Freedom of the City of Aberdeen: Historic customs at the centre of weekend ceremony
Denis Law will receive the freedom of the City of Aberdeen this weekend.
Following a conferral ceremony on Saturday, the proud Aberdonian will be paraded down Union Street on Sunday and will greet the crowds from the Town House balcony.
The Sunday parade will begin at 5.30pm and the new Freeman is expected to arrive at the Town House at around 6.15pm.
Throughout the week there will be news, features and information relating to the weekend celebrations. Today we look at the traditions and features of the ceremony.
The fine detail of the city's traditions
Key features of the Freedom of the City include the conferral ceremony the reading of the Burgess Ticket (the extract from the Freedom Roll), the signing of the Freedom Roll, the presentation of a casket (to hold the Burgess Ticket) and the pinning of the Burgess Ticket to the honorary freeman’s hat.
While the Freedom of the City dates back to the 12th century current features of the modern ceremony first become apparent in the eighteenth century.
From Johnson and Boswell’s Tour of the Western Isles it appears that when Johnson received the freedom in 1773 it was customary for the recipient to wear the burgess ticket or diploma attached to his hat during the remainder of the ceremony.
On a number of occasions the ceremony to admit a free burgess and guild brother has taken place out with Aberdeen. Both the Duke of Cumberland (1746) and Henry Dundas, Home Secretary (1793) received their tickets elsewhere, and it is thought the respective gold boxes may have been provided ostensibly to transport the tickets.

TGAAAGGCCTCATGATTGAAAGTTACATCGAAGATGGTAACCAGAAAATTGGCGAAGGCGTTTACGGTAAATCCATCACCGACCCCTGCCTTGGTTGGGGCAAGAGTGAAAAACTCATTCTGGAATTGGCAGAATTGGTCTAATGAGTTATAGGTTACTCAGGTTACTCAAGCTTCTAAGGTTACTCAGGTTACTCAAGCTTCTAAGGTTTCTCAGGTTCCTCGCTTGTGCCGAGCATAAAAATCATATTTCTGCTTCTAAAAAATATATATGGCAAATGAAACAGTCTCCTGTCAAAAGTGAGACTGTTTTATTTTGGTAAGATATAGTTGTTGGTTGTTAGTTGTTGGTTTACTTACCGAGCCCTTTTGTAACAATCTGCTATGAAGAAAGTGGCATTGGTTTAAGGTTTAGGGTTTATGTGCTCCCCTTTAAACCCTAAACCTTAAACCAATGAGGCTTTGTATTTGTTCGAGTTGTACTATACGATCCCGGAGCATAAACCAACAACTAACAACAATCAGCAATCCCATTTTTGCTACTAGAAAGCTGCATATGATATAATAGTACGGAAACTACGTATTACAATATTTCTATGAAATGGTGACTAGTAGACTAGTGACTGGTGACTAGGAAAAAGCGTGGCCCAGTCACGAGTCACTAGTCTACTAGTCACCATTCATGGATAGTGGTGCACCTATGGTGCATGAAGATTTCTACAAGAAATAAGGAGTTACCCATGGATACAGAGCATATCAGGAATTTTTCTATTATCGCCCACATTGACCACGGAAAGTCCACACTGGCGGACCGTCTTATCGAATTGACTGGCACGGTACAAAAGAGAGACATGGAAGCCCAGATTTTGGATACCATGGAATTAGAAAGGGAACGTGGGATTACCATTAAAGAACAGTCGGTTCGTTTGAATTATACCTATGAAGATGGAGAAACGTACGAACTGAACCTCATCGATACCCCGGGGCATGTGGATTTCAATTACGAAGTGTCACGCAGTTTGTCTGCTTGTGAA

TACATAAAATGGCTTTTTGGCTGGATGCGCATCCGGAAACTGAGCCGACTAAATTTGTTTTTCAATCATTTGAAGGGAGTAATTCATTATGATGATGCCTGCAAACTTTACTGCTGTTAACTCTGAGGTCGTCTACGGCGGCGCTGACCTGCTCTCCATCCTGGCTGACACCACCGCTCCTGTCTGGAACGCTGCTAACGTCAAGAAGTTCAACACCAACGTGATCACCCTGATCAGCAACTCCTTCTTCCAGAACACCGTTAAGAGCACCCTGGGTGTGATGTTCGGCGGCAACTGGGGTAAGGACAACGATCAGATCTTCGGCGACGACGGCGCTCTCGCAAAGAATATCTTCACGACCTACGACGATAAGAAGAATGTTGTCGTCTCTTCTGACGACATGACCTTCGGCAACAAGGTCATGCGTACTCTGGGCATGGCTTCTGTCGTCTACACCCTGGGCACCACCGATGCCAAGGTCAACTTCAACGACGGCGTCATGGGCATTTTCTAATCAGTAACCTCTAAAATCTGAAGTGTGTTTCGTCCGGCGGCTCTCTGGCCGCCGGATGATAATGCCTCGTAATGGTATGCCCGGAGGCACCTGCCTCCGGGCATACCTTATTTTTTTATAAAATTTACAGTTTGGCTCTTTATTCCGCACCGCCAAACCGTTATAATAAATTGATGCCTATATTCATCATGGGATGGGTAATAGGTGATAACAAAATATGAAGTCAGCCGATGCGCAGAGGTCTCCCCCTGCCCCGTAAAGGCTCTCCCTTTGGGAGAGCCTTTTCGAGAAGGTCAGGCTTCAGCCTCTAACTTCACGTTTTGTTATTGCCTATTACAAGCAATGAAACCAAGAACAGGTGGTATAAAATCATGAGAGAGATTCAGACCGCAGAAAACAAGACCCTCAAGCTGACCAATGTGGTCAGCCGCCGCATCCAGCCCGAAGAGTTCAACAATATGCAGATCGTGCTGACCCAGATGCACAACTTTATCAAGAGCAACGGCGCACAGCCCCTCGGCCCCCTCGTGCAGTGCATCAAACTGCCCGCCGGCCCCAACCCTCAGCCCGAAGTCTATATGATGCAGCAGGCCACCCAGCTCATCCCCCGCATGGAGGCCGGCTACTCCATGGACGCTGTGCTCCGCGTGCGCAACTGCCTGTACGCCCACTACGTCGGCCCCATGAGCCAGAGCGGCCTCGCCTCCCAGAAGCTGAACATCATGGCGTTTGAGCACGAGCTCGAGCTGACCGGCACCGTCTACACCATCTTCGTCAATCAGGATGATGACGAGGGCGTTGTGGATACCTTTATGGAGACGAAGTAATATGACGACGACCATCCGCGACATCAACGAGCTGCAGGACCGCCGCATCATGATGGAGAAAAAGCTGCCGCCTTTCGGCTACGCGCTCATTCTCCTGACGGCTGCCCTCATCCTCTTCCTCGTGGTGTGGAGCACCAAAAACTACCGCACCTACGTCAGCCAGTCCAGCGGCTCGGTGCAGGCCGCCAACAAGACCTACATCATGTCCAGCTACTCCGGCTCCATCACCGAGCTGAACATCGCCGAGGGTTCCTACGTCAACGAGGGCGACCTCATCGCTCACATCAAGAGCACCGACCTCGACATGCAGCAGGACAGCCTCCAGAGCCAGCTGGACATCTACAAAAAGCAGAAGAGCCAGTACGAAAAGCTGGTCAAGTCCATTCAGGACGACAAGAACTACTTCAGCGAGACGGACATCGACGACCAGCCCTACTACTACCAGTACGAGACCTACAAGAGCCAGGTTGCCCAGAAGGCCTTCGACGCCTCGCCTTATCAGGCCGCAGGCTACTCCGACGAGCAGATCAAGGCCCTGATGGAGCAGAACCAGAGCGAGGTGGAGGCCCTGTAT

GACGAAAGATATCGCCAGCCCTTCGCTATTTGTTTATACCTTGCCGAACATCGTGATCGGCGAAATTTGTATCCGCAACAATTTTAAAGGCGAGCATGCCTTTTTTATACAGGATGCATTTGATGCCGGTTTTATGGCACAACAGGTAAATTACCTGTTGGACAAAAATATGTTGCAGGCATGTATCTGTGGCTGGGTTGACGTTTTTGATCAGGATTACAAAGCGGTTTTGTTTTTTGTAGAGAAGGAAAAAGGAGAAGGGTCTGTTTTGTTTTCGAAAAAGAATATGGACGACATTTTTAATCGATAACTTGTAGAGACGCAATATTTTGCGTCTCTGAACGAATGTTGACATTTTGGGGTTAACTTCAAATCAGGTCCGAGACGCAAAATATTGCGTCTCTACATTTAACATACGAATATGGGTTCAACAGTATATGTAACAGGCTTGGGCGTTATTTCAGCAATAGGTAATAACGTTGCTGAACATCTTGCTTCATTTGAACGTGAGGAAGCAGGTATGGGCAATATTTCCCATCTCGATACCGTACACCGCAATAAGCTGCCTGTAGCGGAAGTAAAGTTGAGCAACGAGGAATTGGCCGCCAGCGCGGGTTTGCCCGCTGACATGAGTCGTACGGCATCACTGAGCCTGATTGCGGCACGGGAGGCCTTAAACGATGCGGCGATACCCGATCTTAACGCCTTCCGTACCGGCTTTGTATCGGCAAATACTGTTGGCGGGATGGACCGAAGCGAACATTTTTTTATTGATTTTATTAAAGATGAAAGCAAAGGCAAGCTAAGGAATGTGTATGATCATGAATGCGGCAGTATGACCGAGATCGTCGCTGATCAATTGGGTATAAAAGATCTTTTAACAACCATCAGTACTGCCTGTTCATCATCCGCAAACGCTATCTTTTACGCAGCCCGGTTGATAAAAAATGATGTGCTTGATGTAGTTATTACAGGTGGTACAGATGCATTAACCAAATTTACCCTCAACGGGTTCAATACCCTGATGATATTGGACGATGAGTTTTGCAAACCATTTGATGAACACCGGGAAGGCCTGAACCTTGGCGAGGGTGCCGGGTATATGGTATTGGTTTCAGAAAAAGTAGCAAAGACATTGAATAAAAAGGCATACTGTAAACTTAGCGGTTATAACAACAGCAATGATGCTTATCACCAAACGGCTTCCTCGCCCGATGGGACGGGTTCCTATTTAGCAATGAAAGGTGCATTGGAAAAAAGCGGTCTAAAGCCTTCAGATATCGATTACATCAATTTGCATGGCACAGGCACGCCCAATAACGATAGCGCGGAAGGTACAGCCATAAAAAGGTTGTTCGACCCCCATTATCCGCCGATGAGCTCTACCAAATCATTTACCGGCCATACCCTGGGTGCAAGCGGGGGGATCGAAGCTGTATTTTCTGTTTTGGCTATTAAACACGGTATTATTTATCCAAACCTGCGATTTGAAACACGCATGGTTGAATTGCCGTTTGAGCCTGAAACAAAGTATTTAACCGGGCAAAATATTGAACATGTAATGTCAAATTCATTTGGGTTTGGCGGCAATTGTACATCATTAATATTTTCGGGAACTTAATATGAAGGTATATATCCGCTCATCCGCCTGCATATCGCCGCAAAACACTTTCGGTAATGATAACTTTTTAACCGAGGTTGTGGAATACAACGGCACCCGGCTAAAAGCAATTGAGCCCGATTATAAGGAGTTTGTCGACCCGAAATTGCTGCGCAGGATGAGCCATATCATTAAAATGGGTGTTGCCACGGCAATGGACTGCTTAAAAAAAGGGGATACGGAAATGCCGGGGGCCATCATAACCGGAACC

Since the passage of the Burgh Reform Act 1833, admission as free burgesses and guild brethren of distinguished guests of the Town Council have been accompanied by an individually drafted diploma or burgess ticket (until 1890 in Latin) setting out the reason for the honour being conferred.
This has been written out on an individual page of the Register of Free (Honorary) Burgesses. Provision of a casket to hold the burgess ticket was certainly well-established by 1890, when Andrew Carnegie the US steel millionaire who had provided much of the funding for the City Library building, requested that his casket be manufactured of no costly material. He was given a red leather covered box.
At Saturday’s Freedom of the City the conferral party will consist of the Lord Provost of Aberdeen Barney Crockett, Angela Scott, Chief Executive of Aberdeen City Council, Denis Law and his wife Diana, and the Reverend Stephen Taylor.
Once the Lord Provost has given his conferral speech in which he will talk about Denis Law CBE and why the city has chosen to bestow its highest honour on him, he will then be joined by the Chief Executive to read the Ticket.
The Ticket is the formal wording which admits and receives Mr Law as a Free Burgess and Guild Brother of the City and Royal Burgh of Aberdeen.
Mr Law, the Lord Provost and the Chief Executive will then move to the side table to sign the roll. The Lord Provost will then return to the lectern to announce the presentation of a special casket to Mr Law, and call upon the Chief Executive to affix the Burgess Ticket onto Mr Law’s hat.
Mr Law will then stand forward wearing a hat so that the Chief Executive can affix the Ticket, which is a key part of the formal ceremony. Denis will wear a Scotland cap that has been provided by the Scottish Football Association for this very special occasion.
The Lord Provost will then present the casket to Mr Law, which contains a miniature copy of the conferral document.
Everyone who attends this Saturday’s conferral ceremony and civic dinner will receive a commemorative booklet and a commemorative medal as special mementos of the historic occasion. The medal features the iconic image of Denis in his celebratory goal pose and the date of the conferral.